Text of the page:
When a major museum needs to close its doors temporarily for some compelling reason, the art world suffers the loss of valuable access to knowledge and the cultivation of the spirit. Fortunately—in the case of the Kunstmuseum Basel—while the expansion works at its facility take place, a satisfactory alternative was found. The Museum’s recess will not feel too long or overwhelming.
Showing a demonstrations of institutional solidarity—so highly appreciated by art lovers—Madrid’s Museo Nacional Centro de Arte Reina Sofía has provided the Kunstmuseum the Sabatini pavilion to display more than one hundred of the most important works from the Swiss institution. The sample includes the full range of contemporary manifestations of the visual arts: painting, sculpture, collage, installations, sculptural objects, photography and video art.
The gorgeous panoramic display titled White Fire: The Kunstmuseum Basel Modern Collection, showcases works from the late 19th century to the latest trends. The exhibit attempts to provide a comprehensive journey from modern art to the most contemporary artistic expressions. It allows a closer examination of schools and movements as diverse and contrasting as expressionism, cubism, purism, abstraction, constructivism, minimalism, post-German expressionism, postwar American abstraction, and Pop Art.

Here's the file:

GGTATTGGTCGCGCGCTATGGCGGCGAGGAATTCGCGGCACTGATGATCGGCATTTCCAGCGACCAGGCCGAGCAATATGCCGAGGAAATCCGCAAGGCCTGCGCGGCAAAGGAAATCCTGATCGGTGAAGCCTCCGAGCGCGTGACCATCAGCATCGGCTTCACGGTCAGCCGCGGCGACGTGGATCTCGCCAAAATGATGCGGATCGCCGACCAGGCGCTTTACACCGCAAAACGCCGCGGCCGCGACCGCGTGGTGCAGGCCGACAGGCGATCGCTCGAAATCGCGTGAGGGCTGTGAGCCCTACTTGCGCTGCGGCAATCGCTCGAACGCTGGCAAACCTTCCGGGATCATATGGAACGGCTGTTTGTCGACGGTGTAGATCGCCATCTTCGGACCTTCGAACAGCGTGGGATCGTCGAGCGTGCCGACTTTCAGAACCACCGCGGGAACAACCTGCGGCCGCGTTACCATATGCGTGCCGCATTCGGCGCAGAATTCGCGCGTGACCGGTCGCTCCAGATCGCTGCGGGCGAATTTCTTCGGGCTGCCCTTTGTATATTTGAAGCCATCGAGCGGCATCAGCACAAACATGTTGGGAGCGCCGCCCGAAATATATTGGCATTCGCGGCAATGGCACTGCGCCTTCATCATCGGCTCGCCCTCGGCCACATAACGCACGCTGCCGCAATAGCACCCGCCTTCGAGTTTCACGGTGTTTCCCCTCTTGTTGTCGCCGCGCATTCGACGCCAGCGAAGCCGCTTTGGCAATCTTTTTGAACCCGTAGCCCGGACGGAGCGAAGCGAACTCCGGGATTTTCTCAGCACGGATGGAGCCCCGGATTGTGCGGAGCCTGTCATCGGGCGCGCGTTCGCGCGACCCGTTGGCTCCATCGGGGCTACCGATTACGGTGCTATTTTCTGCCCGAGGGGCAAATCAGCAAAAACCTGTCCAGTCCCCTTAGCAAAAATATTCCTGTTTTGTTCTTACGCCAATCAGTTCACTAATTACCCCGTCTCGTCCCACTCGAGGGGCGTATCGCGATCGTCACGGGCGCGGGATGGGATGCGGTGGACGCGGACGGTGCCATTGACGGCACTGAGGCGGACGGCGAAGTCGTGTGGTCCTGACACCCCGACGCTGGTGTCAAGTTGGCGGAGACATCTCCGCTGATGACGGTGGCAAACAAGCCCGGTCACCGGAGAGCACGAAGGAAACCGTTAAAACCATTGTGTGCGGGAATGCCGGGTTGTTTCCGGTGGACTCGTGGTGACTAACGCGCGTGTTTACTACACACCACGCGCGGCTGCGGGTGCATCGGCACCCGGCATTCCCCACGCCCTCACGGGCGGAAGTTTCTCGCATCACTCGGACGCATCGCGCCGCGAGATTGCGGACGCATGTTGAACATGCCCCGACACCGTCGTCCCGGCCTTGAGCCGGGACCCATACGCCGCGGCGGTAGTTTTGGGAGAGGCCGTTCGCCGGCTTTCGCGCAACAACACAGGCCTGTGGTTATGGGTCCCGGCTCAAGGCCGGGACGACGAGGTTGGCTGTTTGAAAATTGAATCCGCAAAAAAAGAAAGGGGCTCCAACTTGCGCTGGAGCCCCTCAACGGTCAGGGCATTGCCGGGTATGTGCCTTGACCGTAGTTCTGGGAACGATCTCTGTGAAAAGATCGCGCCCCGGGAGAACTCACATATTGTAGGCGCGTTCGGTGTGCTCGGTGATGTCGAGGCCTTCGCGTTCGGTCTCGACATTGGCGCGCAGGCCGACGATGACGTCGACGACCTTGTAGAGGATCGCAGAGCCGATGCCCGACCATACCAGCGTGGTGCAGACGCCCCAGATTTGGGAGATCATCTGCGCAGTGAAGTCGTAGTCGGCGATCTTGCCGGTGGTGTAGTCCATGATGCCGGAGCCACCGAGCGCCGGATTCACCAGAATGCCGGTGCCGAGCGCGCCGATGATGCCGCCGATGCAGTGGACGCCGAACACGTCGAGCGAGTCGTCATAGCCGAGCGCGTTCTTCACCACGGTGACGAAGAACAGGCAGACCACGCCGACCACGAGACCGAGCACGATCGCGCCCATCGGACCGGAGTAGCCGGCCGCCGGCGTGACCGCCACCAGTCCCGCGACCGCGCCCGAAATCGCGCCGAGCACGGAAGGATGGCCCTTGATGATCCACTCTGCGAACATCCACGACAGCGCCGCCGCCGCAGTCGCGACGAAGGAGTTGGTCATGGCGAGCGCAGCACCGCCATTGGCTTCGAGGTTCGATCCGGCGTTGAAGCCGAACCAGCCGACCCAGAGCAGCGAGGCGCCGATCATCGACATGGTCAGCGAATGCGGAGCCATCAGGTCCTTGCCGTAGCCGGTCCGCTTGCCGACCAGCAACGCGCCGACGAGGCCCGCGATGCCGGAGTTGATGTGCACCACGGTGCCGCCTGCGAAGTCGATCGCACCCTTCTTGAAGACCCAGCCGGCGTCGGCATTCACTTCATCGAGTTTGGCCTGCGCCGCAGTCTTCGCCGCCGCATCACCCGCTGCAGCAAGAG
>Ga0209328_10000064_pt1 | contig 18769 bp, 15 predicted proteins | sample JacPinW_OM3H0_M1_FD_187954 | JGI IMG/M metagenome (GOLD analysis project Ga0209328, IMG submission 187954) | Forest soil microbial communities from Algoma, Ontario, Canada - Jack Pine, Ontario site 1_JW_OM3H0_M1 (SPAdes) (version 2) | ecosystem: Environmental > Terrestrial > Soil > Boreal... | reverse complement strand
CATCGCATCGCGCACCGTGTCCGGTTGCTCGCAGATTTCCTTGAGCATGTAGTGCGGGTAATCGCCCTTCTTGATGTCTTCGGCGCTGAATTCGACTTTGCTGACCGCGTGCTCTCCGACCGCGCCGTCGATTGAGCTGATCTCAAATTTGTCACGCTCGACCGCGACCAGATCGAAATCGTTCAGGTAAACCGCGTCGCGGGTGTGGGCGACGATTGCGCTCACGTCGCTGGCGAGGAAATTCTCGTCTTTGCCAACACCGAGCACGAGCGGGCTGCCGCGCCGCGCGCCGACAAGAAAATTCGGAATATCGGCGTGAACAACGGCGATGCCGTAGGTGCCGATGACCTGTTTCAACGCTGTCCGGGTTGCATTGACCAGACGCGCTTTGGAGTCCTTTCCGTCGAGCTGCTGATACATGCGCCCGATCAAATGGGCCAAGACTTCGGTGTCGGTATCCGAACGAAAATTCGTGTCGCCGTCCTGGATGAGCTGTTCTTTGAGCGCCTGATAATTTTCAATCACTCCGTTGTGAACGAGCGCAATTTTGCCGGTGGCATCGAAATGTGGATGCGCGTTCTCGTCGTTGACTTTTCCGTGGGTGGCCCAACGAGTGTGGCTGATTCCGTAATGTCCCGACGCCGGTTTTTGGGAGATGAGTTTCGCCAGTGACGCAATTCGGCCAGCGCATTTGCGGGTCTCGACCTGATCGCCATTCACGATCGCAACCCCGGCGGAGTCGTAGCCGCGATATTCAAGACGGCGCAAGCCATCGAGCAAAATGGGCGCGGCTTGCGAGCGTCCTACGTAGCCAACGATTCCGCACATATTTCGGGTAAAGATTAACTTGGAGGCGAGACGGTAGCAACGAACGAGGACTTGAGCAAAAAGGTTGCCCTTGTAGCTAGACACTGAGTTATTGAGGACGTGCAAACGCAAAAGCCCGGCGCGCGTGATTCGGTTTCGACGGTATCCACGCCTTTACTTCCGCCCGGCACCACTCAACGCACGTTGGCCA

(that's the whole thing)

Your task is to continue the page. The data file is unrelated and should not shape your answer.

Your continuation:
Thanks to the generous support of the Reina Sofia Museum, the Kunstmuseum Basel— considered the first public municipal museum of art history—will be able to present the best of the modern section of its collection. On view, there will be works by renowned artists such as Edvard Munch, Vassily Kandinsky, Pablo Picasso, Juan Gris, Fernand Léger, Georges Braque, Le Corbusier, Dubuffet, Alberto Giacometti, Yves Tanguy, Hans Arp, André Masson, Max Ernst, Paul Klee, Piet Mondrian, Lazlo Moholy-Nagy, Gerhard Richter, Mark Rothko, Donald Judd, Andy Warhol, Francis Picabia and Pierre Huyghe. The selection includes a total of 170 established artists.
The Kunstmuseum Basel, also known as Basel’s Public Art Collection, is sponsored by the Swiss State, and is headquartered in the oldest part of the city of Basel. Its collection began in 1662, and besides modern art, it features priceless pieces ranging from the 16th century to the present. The Museum’s evolution— as well as the artistic treasure it so jealously protects— are inextricably linked to the history, culture and the sophisticated view of the arts by Swiss society.
White Fire, a curatorial project by Bernhard Mendes Bürgi, Nina Zimmer and Manuel Borja-Villel, is an invitation to appreciate not only a legacy that can be considered essential in the contemporary art scene, but also an attempt to illustrate the social dynamics and selection criteria that gave life and coherence to a collection that ranks among the most valuable global artistic heritage. The exhibition at the Reina Sofia Museum will be on view until September 14, on the first floor of the Sabatini pavilion. ■